Evolving Clinical Procedures

In the clinical session, Santiago Horgan, MD, Director of Minimally Invasive Surgery, at University of California, San Diego, showed video excerpts of robotic NOTES (Natural Orifice Translumenal Endoscopic Surgery), which eliminates minimally invasive scars on skin. In two examples, Horgan demonstrated the removal of an appendix through the mouth (transgastric appendectomy) and the removal of a gall bladder through the vagina (transvaginal cholestectomy).

"The outcome is very good, but there is a huge learning curve," Horgan said. "We're using devices that were not built for this application." Robotic technologies are needed to improve training and for developing NOTES- specific surgical devices, he said.

Some of most extensive clinical data in U.S. cardiovascular robotic surgery comes from the Brody School of Medicine at East Carolina University in Greenville, North Carolina, which conducted phase 1 and 2 clinical trials that led to federal approval of the da Vinci Surgical System for mitral valve repair. The da Vinci is the only federally approved robotic surgical system and is also used for robotic procedures in urology, gynecology, cardiology and general surgery.

In the last decade, "we've done 630 robotic mitral repairs, and they are successful in 92.5 percent of the patients," said Wiley Nifong, MD, Director of Cardiovascular Surgical Robotics at East Carolina University. More than half of the robotics cases come from out of state.

Efficacy, Evidence and Cost

The robotic surgery field needs more clinical trials showing solid evidence of efficacy and better surgical training, said Andrew Wagner, MD, Director of Minimally Invasive Urology at BIDMC. "We talk about cool instruments and neat new surgeries, but we haven't proven these are better." In fact, some studies evaluating patients after robotic prostate surgery performed by novice surgeons show worse outcomes and less patient satisfaction, including reduced sexual function.

The dissatisfaction may come from overselling the benefits and understating the risks of the robotic procedure, Wagner said. Outcomes data may be an artifact of comparing existing surgical procedures by highly experienced surgeons with less experienced robotic surgeons. In fact, BIDMC urologist Martin Sanda, MD, and colleagues are leading a prospective multicenter clinical trial comparing outcomes of robotic prostatectomy with standard open prostatectomy performed only by experienced surgeons.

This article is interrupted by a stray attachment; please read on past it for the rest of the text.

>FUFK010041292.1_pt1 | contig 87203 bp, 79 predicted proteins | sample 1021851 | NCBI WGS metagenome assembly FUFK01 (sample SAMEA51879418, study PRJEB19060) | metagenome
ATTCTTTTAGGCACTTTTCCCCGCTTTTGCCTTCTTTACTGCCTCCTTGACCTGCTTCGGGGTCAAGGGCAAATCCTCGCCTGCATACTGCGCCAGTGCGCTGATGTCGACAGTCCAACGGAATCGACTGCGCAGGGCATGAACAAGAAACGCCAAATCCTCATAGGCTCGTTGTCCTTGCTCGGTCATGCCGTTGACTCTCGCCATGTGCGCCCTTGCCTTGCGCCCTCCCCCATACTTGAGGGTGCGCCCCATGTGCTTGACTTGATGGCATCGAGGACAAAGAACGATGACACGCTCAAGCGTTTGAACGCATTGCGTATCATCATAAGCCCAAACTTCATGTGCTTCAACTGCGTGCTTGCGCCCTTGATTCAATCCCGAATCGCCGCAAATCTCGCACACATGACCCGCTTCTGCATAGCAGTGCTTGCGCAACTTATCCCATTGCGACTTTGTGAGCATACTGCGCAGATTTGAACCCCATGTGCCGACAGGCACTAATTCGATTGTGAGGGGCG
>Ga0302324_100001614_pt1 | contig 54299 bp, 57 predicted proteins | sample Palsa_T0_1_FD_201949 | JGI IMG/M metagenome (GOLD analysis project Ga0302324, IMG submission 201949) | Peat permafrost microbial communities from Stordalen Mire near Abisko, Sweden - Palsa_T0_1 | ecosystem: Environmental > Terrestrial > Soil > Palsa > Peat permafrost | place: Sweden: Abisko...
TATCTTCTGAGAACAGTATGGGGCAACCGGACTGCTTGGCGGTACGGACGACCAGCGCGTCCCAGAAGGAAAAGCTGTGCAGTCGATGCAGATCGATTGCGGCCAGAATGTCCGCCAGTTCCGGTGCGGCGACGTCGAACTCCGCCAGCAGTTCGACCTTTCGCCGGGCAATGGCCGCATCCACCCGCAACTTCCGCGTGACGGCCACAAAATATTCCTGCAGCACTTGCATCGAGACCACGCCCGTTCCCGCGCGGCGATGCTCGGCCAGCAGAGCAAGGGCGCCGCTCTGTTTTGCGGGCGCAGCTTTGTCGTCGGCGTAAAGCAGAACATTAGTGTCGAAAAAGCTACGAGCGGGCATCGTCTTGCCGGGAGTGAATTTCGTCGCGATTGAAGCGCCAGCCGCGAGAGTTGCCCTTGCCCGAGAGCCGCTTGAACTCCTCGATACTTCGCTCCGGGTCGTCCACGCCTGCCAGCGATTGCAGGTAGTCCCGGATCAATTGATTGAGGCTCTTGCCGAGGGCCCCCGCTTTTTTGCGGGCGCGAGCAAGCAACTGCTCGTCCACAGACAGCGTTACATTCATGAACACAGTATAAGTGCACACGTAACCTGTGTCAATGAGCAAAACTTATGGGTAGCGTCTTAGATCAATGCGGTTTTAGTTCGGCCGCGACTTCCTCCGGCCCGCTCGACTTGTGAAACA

The need to control costs of new robotic technology came up several times during the day. In the last 20 years, the cost of the fanciest new flat-screen TV dropped by two-thirds, while the price of a da Vinci almost tripled, said Horgan.

The gaming industry has provided cost-effective strategies that the military is adopting, advised Roger Dean Smith, who develops military simulators for the U.S. Department of Defense. "The gaming world created the market demand to draw in billions of dollars to do research to perfect the technology," said Smith, who champions simulator training whenever possible using a standard laptop and joystick.

Collaborating Across Disciplines

The workshop is one of a number of initiatives being taken to facilitate more effective communication and collaboration between surgeons and engineers, Chaikof said. Several participants of the workshop suggested that engineers spend as much time as possible in an operating room setting with surgeons and that surgical residents interested in robotics consider research fellowships in engineering lab groups.

During the day, surgeons talked about their wish lists, and engineers provided insights into likely short-term solutions. Certain tasks, although perceived as simple repetitive drudgery by a surgeon, are actually extravagantly complex to replicate in a safe and effective manner by a robotic device.

"We don't even have a robot that can autonomously unload a dishwasher," said Alison Okamura, PhD, an engineering professor at Johns Hopkins University, who studies how to relay force and touch sensations to the user of a teleoperated robot, such as to a surgeon in the OR. Okamura proposed a national "Haptic Human" project to provide data on the biomechanical properties of human tissues in much the same way that the Human Genome Project provided a shared resource on DNA sequencing. Such a project would help dictate force conditions needed to safely manipulate tissues by surgical robots.

On May 21, the next IDEAS workshop, "Re-engineering the Delivery of Surgical Care," is directed at examining strategies at the interface of surgery and public health, epidemiology, and healthcare economics to improve the delivery of high value surgical care, Chaikof said.